Scotland's Place in Europe: security, judicial co-operation and law enforcement

Report setting out our position on the importance of maintaining a close relationship with the EU in relation to security, law enforcement and criminal justice.

Chapter Eight: Information sharing measures

66. The EU JHA regime includes a number of separate arrangements for data sharing. Further detail is provided on these below. At present, the various information systems at EU level are currently not interoperable i.e. able to exchange data and share information so that authorities have the information they need, when and where they need it.

67. Work is currently being taken forward at the EU level to address this issue by way of a proposed Regulation to establish a framework for interoperability between EU Information systems. The UK Government as the Member State is involved in discussions, on behalf of the jurisdictions that comprise the UK, that are taking place with the EU Commission [21] . On 18 May 2018, the UK Government gave formal notification that it will opt in to this Regulation. Interoperability of EU level information systems would enhance the efficient use of those systems, and help to eliminate "blind spots". However, once the UK leaves the EU the ability to be able to participate and influence policy development, in areas such as this, will fall away. This may compromise our ability to keep pace with developments and could present a risk to future operational effectiveness in tackling cross border crime.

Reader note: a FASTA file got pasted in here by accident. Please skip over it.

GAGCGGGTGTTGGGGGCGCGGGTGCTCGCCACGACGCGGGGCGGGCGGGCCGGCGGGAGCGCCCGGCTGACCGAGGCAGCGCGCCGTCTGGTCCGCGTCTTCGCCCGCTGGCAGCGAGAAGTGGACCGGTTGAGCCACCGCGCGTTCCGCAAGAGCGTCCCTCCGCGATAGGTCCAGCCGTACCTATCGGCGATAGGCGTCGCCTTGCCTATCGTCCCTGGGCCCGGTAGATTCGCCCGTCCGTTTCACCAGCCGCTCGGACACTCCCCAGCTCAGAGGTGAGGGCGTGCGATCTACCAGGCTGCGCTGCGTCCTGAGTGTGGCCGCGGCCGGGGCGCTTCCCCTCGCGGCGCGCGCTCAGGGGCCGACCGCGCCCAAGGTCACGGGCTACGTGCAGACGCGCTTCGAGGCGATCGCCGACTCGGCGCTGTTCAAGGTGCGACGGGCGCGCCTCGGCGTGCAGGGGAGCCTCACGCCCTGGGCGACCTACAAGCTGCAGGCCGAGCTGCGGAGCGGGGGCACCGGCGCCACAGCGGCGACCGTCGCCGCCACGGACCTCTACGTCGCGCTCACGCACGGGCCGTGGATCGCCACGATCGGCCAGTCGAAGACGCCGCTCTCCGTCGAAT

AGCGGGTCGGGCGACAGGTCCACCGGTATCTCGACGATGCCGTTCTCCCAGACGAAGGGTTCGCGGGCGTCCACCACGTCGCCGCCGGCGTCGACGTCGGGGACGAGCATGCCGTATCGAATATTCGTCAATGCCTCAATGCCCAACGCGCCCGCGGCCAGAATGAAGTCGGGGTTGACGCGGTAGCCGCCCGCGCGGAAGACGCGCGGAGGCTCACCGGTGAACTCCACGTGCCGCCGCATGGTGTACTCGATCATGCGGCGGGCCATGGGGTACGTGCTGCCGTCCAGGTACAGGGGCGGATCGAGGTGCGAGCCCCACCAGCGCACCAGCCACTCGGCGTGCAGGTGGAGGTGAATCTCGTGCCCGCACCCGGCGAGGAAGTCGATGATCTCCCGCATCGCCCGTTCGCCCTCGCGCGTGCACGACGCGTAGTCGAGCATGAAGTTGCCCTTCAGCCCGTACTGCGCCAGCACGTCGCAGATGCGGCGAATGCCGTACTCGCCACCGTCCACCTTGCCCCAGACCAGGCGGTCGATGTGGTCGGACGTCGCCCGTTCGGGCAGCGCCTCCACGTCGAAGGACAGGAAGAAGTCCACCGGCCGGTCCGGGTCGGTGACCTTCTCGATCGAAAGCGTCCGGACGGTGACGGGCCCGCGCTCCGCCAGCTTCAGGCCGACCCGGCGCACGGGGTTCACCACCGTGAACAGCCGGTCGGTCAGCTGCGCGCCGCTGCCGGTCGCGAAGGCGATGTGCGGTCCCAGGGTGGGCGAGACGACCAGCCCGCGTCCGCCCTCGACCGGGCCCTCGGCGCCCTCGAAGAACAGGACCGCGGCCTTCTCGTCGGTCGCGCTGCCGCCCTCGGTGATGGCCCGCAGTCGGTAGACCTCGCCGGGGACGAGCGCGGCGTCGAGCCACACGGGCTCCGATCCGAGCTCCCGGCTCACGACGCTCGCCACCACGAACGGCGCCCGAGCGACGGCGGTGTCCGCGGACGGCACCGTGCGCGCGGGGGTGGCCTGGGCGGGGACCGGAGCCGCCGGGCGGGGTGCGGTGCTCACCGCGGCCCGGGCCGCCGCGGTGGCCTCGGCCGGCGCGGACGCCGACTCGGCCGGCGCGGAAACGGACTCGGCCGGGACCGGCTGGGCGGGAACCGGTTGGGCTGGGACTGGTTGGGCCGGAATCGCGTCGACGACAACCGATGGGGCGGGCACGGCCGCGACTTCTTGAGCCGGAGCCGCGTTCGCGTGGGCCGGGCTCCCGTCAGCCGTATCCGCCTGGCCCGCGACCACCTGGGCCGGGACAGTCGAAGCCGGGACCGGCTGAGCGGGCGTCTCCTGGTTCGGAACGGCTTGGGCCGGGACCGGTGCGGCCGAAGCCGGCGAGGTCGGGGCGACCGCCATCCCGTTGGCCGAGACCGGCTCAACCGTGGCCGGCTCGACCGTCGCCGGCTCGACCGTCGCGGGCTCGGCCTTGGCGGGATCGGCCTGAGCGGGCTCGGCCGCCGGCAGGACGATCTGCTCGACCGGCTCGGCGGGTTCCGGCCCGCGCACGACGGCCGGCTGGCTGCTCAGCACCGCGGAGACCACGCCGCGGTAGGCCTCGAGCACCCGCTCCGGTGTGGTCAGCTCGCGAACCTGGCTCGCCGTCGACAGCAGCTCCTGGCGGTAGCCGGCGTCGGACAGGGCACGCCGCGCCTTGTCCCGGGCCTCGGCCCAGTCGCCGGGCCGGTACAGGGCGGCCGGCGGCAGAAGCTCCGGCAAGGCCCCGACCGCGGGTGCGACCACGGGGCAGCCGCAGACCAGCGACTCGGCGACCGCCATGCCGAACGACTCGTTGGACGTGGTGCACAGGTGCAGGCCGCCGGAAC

The Schengen Information System II

68. The UK and Ireland have negotiated "opt–outs" from the Schengen Agreement [22] and continue to operate the Common Travel Area [23] and their own border checks. But the UK does participate in the Schengen Information System II ( SIS II) an EU-wide database which provides UK law enforcement with real time alerts from other Member States on:

  • Fugitives wanted for extradition;
  • Missing people;
  • People wanted to assist in a judicial process ( e.g. witnesses to be traced);
  • Suspected serious criminals, terrorists or objects and vehicles, on whom discreet checks are needed; and
  • Stolen or missing property.